PhD students and postdoctoral researchers are invited to submit proposals for papers on the theme of ‘Many Europes’. Successful candidates will be invited to present their papers at a one-day workshop at Royal Holloway, University of London, in February 2012. Abstracts, maximum 300 words, should be submitted by Friday 28th October 2011 to the workshop organizer Prof. Chris Rumford firstname.lastname@example.org
The study of EU integration, and the promise of a single European economic, political and cultural space, has largely obscured the possibility of many Europes, the study of which has been consigned to the margins of integration studies but has long been a feature of a broader multidisciplinary European studies agenda. In this vein, we welcome proposals for papers on the theme of ‘Many Europes’ that will capture the inherent dynamism, fluidity and historicity of the postwar unification project. This perspective highlights themes often missed within conventional EU studies; notably the diversity of geopolitical, social, and cultural configurations that define Europe’s transformational politics. We envision ‘Many Europes’ as a theme with explanatory, productive and creative uses. As an analytic for the study of the EU, it holds the promise of introducing new language, concepts, and avenues for elucidating the contours of postwar unification.
The notion of multiple Europes has, recently, become a more central feature of the integration studies literature. This has mostly occurred through discussions on the compatibility or hybridization of European identity in relation to national identity. For example, Risse (2010: 38-39) argues that rather than a single European identity we have many Europes ‘expressed in various national colours’. This conservative view that multiple identities are always fragments of ‘one European identity’ is a common assumption within the literature. The underlying ‘oneness’ of Europe is, paradoxically, reproduced in the claim that Europe’s identities are ‘multiple and nested’ (Checkel and Katzenstein, 2009: 2). This literature represents a common tendency to view European diversity as mostly a question of identity; an identity on an inexorable path to completeness.
The workshop will question the prevalent assumption that Europe has such a core identity. But more importantly, it will decenter the identity problématique by demonstrating that identity is not the only – or necessarily most important – site of European difference and political fragmentation. Europe, after all, is constituted by a number of binaries that transcend the nation-state/Europe divide (such as between East and West or between elites and populists). Furthermore, we reject the assumption that Europe’s diversity is only intelligible through such binaries. As Loriaux (2008) argues, Europe integration has been about remaking the ‘ontopological’ forms (mental maps) bequeathed by the nation-state. Europe is a complex political entity that has created new spaces of culture, economics and geopolitics. From this vantage point, Agnew’s provocative question of ‘How many Europes?’ (Agnew 2001) cannot be answered by discussions of identity alone.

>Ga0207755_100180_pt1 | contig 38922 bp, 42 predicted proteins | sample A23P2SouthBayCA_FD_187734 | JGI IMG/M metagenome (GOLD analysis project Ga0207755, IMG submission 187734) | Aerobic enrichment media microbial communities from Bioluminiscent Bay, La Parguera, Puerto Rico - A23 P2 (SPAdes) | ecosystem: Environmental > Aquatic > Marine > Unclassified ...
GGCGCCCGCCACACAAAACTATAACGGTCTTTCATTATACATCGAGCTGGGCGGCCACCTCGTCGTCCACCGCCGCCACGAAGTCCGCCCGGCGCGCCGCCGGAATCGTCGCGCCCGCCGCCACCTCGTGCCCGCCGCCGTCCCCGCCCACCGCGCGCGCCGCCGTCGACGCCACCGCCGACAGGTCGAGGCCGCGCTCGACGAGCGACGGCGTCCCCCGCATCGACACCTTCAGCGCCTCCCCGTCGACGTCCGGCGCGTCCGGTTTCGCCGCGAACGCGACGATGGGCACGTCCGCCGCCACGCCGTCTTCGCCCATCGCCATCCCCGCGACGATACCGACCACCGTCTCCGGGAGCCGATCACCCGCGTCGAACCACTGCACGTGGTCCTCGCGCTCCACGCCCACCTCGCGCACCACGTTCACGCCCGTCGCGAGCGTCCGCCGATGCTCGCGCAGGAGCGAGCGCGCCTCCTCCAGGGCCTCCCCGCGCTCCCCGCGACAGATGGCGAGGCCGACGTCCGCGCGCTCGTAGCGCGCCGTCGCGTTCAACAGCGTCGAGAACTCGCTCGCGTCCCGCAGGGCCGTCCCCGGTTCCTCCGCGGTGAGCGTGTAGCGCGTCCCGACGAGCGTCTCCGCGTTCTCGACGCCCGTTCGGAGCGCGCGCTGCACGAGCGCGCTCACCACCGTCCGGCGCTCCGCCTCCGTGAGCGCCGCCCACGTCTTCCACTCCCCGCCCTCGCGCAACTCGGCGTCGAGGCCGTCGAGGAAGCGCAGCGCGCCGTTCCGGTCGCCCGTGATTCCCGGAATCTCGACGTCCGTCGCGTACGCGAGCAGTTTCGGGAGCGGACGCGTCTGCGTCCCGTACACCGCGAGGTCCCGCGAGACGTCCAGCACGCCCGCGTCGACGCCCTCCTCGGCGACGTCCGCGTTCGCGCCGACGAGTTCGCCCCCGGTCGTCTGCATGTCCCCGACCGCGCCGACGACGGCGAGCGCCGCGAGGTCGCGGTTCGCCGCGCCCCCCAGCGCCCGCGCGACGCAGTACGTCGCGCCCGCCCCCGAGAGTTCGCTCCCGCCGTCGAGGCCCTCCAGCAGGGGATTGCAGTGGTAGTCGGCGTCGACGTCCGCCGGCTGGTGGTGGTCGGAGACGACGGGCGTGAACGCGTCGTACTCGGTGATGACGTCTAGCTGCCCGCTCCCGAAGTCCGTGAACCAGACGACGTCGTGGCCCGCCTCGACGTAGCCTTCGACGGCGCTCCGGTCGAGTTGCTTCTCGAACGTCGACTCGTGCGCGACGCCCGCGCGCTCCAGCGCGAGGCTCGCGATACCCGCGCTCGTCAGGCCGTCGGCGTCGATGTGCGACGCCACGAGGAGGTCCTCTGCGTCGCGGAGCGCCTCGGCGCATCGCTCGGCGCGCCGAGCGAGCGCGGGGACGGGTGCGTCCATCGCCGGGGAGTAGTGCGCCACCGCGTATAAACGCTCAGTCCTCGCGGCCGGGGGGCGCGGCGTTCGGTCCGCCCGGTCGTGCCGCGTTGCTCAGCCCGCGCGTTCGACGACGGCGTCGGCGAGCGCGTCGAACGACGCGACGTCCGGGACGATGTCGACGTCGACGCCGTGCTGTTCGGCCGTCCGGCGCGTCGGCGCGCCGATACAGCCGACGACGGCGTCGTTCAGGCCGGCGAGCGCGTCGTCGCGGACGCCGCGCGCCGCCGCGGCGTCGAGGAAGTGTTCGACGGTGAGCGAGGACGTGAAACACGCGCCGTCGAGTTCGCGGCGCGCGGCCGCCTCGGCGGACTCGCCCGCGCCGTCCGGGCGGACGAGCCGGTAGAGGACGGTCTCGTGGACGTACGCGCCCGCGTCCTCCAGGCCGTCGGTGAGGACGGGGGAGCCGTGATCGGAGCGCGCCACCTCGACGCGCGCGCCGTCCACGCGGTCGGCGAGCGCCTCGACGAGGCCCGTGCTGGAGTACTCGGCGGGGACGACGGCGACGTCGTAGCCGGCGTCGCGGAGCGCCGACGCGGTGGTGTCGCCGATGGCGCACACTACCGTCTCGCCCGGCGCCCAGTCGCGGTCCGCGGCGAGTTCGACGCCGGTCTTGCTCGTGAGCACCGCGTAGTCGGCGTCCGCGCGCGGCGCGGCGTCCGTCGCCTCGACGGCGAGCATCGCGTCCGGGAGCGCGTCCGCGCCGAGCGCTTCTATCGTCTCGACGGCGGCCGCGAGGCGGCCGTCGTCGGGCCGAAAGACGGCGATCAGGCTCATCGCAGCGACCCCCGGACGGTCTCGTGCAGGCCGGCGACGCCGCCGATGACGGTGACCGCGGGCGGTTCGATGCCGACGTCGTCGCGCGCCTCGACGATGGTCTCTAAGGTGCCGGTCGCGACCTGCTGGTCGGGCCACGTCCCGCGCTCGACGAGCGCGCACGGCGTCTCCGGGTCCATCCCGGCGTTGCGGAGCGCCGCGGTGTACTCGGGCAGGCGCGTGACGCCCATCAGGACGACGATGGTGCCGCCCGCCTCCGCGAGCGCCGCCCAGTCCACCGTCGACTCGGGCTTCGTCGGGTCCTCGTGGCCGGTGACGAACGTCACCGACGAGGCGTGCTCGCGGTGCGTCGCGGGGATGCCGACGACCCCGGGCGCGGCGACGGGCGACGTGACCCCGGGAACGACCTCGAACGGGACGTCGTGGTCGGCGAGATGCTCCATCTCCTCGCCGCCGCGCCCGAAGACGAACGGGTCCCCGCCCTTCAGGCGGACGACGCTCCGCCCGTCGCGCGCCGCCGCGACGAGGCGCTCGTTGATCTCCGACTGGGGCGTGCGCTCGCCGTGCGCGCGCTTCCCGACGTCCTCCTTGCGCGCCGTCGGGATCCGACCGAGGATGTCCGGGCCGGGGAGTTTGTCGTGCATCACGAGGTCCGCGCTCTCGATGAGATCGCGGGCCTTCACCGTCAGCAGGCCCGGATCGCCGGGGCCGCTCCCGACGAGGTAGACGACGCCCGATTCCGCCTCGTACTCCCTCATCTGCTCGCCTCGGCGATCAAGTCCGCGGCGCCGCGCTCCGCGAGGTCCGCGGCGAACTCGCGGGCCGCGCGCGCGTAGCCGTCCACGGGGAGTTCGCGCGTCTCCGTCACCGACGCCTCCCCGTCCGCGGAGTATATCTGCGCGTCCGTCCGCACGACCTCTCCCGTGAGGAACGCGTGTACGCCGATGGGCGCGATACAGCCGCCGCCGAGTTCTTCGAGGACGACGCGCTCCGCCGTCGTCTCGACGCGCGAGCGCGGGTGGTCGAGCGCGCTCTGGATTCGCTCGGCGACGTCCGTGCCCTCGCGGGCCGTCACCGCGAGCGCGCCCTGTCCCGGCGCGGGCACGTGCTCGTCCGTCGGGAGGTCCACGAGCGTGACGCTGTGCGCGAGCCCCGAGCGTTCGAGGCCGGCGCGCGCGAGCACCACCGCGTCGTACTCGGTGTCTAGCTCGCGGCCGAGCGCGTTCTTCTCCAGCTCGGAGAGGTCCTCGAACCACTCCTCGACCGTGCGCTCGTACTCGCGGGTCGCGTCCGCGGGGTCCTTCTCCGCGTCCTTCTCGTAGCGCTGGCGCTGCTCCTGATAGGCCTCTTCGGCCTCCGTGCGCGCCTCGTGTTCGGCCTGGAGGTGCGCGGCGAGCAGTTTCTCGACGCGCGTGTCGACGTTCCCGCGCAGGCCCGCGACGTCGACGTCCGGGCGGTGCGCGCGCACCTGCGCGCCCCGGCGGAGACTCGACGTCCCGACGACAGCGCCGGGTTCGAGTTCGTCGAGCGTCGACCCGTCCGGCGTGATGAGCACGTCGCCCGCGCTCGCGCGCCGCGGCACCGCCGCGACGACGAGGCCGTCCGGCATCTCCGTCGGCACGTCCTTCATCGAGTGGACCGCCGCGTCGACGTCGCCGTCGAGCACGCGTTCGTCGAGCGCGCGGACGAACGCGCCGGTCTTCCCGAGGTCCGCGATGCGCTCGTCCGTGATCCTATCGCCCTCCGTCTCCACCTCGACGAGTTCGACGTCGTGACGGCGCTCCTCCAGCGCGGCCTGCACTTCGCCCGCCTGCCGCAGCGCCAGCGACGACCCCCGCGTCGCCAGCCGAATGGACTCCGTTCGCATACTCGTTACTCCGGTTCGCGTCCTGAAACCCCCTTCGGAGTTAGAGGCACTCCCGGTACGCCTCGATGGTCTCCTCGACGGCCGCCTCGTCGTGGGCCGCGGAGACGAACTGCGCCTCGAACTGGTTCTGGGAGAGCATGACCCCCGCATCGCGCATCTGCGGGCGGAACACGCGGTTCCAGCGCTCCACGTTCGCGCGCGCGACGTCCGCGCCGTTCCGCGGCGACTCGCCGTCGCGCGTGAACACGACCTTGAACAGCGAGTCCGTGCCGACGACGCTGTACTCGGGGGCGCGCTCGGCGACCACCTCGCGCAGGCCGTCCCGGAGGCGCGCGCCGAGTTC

The notion of ‘Many Europes’ captures the inherent historicity, fluidity and complexity of postwar unification. Europe emerges as a ‘multiplicity’ that cannot be reduced to a few ‘fixed’ political properties or historical trajectories (or made analogous to the EU). Rather than a site of closure, we contend that Europe is a productive force which has created new meanings, practices, strategies, and subjects. We will encourage our contributors to explore Europe’s numerous political imaginaries, geopolitical configurations, and ways of being in the world. We do not wish to pin down a final form or function for Europe, but rather demonstrate how Europe is an active site of multiple – and often times contradictory – productions and transformations.
Agnew, J. 2001: ‘How many Europes? The European Union, eastward enlargement and uneven development’ European Urban and Regional Studies, 8(1) 29-38.
Checkel, J. And Katzenstein, P. (eds) 2009: European Identity. (Cambridge University Press)
Loriaux, M. 2008: European Union and the Deconstruction of the Rhineland Frontier (Cambridge University Press)
Risse, T. 2010: A Community of Europeans? Transnational Identities and Public Spheres (Cornell).
Prof. Chris Rumford
Royal Holloway, University of London
Egham Surrey TW20 0EX
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